After Decades of Separation, Mexican Immigrants Reunite with Their Loved Ones

By Liliana Bernal

In front of hundreds of people, Caritina Hernandez Maldonado, an immigrant who left her hometown of Puebla, Mexico, 13 years ago, merged in a long-drawn welcome embrace with her mother Sofia Maldonado Perez after decades of separation.

Tearful reunions like this spread through Brooklyn Borough Hall on Tuesday evening during “Roots of Puebla,” a family reunification program that brought parents and grandparents from the state of Puebla, Mexico, to visit their children and grandchildren in the Tri-State Area.

“I feel so happy,” said Hernandez in Spanish. “Since last year, [when] I found out through the [Mexican] consulate about this program, I saw the possibility to bring my mom.”

Hernandez had to wait for her mother to recover from a blood clot that she said almost cost her her life to apply to the program.

“We have the opportunity to be supported by the governor of Puebla, and I’m very grateful they brought us — because otherwise, I won’t see my children,” said Maldonado, who made the journey to meet two of her grandchildren.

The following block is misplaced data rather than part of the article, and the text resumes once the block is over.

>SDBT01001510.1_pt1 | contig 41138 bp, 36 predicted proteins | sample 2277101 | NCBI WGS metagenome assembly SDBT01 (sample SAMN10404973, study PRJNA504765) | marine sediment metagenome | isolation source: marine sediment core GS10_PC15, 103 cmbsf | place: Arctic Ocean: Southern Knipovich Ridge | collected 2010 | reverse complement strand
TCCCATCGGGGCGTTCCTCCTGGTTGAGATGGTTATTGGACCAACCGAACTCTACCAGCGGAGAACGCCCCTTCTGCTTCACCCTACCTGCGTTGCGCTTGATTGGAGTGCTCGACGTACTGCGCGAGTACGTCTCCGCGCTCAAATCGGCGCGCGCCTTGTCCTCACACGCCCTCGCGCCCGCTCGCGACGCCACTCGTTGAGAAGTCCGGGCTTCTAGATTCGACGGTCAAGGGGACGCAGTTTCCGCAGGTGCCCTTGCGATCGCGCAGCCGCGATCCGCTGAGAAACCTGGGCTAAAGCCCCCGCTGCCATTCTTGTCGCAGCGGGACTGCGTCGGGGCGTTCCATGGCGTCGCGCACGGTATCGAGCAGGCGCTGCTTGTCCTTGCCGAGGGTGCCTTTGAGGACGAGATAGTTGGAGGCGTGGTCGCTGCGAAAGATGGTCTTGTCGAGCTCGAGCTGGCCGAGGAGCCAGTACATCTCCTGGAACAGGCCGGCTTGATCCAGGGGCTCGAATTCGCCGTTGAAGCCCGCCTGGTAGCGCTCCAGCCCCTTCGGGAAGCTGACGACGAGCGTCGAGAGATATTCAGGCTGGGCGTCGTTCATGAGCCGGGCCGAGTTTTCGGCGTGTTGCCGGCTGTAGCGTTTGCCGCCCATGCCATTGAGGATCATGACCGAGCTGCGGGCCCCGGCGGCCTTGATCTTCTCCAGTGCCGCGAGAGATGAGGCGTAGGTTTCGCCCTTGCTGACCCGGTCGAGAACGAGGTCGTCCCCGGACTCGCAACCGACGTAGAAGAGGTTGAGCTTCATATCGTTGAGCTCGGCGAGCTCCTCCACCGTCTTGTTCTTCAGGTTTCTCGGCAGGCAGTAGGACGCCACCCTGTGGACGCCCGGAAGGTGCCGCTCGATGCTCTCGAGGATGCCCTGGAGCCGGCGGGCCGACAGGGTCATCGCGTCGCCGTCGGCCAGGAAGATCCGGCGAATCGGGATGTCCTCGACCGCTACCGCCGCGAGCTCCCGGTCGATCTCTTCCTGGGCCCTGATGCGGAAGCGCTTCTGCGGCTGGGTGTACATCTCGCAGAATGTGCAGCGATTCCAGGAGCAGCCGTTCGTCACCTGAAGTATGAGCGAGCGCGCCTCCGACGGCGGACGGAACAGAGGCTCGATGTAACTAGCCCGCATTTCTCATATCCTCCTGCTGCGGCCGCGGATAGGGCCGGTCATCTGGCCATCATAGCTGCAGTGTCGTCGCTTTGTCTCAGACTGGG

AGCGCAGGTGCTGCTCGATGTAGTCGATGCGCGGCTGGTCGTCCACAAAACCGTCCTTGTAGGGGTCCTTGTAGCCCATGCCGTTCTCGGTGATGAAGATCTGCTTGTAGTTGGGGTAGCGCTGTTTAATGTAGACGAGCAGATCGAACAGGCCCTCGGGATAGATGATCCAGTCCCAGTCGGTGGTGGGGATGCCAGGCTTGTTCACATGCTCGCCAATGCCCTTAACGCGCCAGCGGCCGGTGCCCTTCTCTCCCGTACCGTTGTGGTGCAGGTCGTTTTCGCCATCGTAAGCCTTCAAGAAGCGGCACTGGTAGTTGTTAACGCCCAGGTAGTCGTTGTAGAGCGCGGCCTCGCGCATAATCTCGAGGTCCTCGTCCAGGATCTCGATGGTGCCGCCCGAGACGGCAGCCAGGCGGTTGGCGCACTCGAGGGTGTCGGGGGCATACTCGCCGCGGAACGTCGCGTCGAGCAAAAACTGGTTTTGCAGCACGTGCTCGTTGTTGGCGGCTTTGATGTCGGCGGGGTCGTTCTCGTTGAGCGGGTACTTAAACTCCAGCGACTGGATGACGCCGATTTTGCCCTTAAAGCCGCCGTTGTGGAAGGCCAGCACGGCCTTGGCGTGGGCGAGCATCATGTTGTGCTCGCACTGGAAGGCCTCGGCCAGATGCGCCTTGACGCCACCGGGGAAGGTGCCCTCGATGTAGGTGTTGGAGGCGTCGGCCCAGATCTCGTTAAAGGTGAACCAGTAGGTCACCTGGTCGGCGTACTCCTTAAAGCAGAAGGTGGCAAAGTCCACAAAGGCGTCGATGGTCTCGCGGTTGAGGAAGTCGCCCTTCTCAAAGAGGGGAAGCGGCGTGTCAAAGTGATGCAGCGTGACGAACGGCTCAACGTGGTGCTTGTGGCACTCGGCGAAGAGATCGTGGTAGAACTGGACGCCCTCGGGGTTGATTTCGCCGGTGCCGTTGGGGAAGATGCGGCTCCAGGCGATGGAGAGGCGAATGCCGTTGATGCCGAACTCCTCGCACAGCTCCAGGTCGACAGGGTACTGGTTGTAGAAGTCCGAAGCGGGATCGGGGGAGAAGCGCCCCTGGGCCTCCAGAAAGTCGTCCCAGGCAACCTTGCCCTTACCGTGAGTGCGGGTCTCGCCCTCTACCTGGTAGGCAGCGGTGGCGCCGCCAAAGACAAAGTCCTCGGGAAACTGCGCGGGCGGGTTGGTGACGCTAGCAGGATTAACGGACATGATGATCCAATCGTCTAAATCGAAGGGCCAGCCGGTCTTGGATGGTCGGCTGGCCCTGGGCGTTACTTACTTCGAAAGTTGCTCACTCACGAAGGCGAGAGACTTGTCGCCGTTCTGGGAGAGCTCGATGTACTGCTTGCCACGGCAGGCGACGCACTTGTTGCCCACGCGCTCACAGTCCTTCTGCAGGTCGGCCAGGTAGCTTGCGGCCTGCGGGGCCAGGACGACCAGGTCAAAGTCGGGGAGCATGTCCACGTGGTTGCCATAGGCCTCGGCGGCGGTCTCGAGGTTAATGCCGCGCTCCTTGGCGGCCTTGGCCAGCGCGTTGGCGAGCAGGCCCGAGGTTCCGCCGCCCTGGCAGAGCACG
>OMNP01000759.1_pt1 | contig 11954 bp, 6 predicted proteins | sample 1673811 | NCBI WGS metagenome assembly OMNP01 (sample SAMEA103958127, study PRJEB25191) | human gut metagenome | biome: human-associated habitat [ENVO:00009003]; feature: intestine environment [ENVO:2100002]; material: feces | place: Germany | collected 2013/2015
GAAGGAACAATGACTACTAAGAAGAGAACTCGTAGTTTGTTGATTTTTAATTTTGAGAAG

Ana Flores, executive director of Mi Casa es Puebla in New York and New Jersey, the organization that selects the families, said that immigration status and money are the main two reasons that the 74 families reunited at the event have been separated for up to 30 years.

“They normally come from rural communities in Puebla, Mexico,” Flores said, adding that the state government of Puebla pays for the cost of the visa and the plane tickets. “They are here for three weeks to hug again their loved ones.”

The program receives applications from immigrants who are involved with their communities as community leaders and parents who are involved with their children’s schools or volunteers who are doing community work with nonprofit organizations.

Roughly half a million Mexicans live in New York, a significant portion of them from Puebla. Most of them have settled in Sunset Park, where people joke that they now live in “Puebla York.”

The “Roots of Puebla” family reunification program is the result of a partnership between the Government of the State of Puebla’s Office of International Affairs and the Pueblan Migrant Support Institute.

Last year, more than 600 families reunified in New York and Los Angeles through the program.  

“While some people are talking about building walls, we want to build bridges,” said Flores. “That’s the reason we are doing this program.”

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